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A few years ago when this congregation was only itself a few years old, my father who is the only one in my life who calls me a Shepherd – an old term for a pastor – asked me “so, Nadia, how’s your flock?” to which I said “same as ever. Disobedient. And a little smelly”
Once a year in the season of Easter we get these Good Shepherd texts and we chant the 23rd Psalm and every single year I struggle with knowing what to say because I find these bucolic, pastoral, images in the Bible to be almost worthless. I mean, it would just be so much easier if Jesus’ illustrations were about tattoo artists and Twitter followers. Were he saying I am the Good Friend or I AM the good therapist or even I am the Good Crossfit Coach I could have something to relate to. But no. We get I am the Good Shepherd. The problem is that friends and therapists and coaches are things I have experience with but I I’ve never spent much time around shepherds.
So, you know…. it was one of those weeks.
I started and threw away several mediocre sermons about the Good Shepherd. Oh yeah – I mean were I trying to give an interesting lecture I had plenty of material since I read a lot of useless articles about how shepherds were perceived in the 1st century. I read about sheep and what their enclosures were like in Jesus’ day. But you deserve a sermon tonight and not an interesting lecture and that’s why I deleted a whole bunch of words before writing these.
So here’s the title of my actual sermon:
The Truth About Sheep: A Sermon by Someone Who Doesn’t Know Anything About Sheep But Knows a Little About Humans and Only a Tiny Bit About God But is going to Take a Shot At This Anyhow.
The Truth About Sheep is that I don’t want to be one.
The only sheep I’ve ever seen have been the sad, filthy caged ones in petting zoos.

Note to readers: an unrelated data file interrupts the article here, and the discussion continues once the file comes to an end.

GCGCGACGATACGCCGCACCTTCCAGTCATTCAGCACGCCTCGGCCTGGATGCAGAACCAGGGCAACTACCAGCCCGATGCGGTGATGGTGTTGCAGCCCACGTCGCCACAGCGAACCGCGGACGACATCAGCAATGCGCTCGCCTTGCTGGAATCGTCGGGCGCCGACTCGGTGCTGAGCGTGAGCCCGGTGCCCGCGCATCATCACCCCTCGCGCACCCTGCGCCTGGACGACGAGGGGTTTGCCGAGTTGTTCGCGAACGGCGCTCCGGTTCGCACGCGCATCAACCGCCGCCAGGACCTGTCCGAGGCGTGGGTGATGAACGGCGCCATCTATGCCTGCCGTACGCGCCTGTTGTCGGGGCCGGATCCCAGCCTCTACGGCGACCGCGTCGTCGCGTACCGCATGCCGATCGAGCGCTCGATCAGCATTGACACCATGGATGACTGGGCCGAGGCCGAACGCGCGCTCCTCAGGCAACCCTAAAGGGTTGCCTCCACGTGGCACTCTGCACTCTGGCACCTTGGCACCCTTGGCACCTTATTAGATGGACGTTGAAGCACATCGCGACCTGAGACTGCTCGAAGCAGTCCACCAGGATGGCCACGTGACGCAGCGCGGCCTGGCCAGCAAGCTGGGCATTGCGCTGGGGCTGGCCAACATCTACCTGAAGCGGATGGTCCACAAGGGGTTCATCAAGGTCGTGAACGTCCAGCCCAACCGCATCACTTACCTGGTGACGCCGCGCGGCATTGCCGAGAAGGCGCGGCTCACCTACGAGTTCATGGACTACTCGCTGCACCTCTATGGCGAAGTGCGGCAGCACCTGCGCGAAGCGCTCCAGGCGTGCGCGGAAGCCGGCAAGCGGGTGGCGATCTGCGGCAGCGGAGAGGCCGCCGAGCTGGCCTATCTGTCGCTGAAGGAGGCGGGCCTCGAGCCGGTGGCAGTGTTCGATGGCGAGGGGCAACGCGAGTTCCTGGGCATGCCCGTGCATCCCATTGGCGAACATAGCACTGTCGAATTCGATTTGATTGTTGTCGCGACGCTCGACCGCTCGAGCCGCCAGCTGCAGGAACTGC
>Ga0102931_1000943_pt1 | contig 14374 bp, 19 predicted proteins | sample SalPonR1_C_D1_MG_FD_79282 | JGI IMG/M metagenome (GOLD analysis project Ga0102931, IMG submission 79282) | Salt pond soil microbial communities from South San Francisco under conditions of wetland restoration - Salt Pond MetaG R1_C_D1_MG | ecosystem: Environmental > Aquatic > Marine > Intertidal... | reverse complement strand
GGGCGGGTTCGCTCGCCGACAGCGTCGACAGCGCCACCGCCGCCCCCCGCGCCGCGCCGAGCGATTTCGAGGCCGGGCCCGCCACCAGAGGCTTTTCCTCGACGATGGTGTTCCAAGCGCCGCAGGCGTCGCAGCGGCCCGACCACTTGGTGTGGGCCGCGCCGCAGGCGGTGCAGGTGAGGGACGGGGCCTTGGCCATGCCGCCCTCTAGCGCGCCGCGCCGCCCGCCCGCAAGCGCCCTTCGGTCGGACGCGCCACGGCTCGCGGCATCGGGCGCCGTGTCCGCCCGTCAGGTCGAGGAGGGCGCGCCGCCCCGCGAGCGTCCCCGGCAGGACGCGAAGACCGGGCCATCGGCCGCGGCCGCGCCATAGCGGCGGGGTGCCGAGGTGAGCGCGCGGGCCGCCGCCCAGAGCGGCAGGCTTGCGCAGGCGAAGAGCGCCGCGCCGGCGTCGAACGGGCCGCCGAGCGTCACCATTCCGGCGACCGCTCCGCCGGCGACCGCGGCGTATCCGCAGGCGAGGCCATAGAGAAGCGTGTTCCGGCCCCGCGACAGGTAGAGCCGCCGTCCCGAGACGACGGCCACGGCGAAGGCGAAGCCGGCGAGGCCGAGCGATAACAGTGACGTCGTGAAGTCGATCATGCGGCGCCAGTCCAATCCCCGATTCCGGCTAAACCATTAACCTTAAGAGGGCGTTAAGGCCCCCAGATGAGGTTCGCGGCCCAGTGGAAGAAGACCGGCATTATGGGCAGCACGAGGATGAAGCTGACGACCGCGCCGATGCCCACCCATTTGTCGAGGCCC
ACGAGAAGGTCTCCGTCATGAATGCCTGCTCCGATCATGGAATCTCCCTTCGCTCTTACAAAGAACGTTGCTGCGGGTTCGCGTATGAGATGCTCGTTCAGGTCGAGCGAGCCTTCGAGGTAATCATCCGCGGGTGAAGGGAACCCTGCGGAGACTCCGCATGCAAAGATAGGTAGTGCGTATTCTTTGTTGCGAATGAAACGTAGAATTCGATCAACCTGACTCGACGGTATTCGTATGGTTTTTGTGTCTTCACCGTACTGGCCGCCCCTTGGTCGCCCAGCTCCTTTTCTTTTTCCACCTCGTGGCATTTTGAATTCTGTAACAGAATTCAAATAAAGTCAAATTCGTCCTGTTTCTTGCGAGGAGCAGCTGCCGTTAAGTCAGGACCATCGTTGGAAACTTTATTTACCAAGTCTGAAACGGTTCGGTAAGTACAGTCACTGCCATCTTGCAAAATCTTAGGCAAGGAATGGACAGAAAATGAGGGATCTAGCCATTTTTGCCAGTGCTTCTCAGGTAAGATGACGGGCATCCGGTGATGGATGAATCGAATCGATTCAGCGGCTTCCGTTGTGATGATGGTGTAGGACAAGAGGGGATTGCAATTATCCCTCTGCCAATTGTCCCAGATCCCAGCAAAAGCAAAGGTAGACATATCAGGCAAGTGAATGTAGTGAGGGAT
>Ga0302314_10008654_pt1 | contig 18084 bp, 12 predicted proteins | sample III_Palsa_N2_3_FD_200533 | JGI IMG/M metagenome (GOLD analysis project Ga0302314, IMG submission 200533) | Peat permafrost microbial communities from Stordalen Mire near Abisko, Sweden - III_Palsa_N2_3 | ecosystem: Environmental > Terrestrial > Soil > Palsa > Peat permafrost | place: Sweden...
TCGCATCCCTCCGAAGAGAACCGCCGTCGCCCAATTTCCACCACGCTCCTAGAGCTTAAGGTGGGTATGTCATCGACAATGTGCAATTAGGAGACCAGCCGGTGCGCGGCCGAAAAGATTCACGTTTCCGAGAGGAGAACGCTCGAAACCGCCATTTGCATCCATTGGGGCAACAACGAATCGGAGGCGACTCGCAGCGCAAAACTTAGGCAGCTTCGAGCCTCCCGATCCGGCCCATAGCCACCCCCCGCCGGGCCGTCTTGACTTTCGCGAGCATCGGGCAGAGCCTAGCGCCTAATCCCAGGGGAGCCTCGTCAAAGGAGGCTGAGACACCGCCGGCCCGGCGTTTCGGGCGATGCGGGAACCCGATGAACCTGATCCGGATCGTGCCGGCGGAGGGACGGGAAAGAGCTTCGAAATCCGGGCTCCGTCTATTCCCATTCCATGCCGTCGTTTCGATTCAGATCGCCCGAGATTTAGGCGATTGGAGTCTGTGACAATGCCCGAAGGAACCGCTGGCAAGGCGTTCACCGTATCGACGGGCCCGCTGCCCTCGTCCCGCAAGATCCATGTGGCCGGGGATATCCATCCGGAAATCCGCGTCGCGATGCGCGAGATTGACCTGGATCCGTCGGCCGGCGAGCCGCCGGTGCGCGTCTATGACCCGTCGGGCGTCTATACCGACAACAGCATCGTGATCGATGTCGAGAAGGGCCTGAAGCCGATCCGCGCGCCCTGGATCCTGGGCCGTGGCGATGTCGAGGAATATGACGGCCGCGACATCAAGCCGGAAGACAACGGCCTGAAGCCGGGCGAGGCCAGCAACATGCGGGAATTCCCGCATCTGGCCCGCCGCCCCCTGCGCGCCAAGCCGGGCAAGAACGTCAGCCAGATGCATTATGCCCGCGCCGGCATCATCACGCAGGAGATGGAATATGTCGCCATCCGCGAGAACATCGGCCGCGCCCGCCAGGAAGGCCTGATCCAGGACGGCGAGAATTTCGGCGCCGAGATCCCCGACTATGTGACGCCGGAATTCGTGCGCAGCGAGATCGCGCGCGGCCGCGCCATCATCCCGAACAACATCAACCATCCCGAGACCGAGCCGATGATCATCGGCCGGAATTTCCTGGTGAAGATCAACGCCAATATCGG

I mean, given the choice, I’d be a wolf or maybe a shepherd, but never a sheep. Sheep are stupid and docile and easily manipulated. I want to make my own choices and go my own way. Even, it should be noted, if those choices and that way is killing me.
So The Truth About Sheep is that sometimes we are rebellious – we are the sheep with too much black eyeliner. The ones who stay as far to the edge of the flock as possible so we can try and pretend we are free agents. We are anti-shepherdtarians. Our insistence that we aren’t like other sheep keeps us from the one thing we really want which is to belong and feel safe and it is the complete lack of belonging and feeling safe-ness that has made us turn instead to more black eyeliner.
But The Truth About Sheep is also that we want nothing more than to belong and yet never felt we have or we have felt a part of something for awhile and then not a part of something so quickly that it doesn’t feel like it even counted.
The Truth About Sheep is also that we don’t really know what size we are.
We are the small sheep. The ones who give pieces of our hearts to any shepherd shaped thing that comes our way. We are so small and in need. We love our smallness because it means we get to be parented and led and shepherded and cared for by everyone else because unlike us, everyone else is strong. We never have to meet another sheep’s need because we always get to be the smallest.
We are also sometimes the big sheep. We try to be sheep in wolves clothing sparring with the shepherd while also desperately wanting someone to take care of us, guard us, protect us. Someone to belong to. and yet us big sheep are really just scared. We are just pretending to be big so no one will suspect.
The Truth About Sheep is that we can have terrible hearing.
We are the sheep who can’t hear the shepherd because her voice is drown out by the clamor of our self-critique. I wish I were taller, I wish I were shorter, I wish my wool were as white and hers or as curly as his. We are the sheep who deplore our sheepness and so we search for our belonging in things that don’t really matter.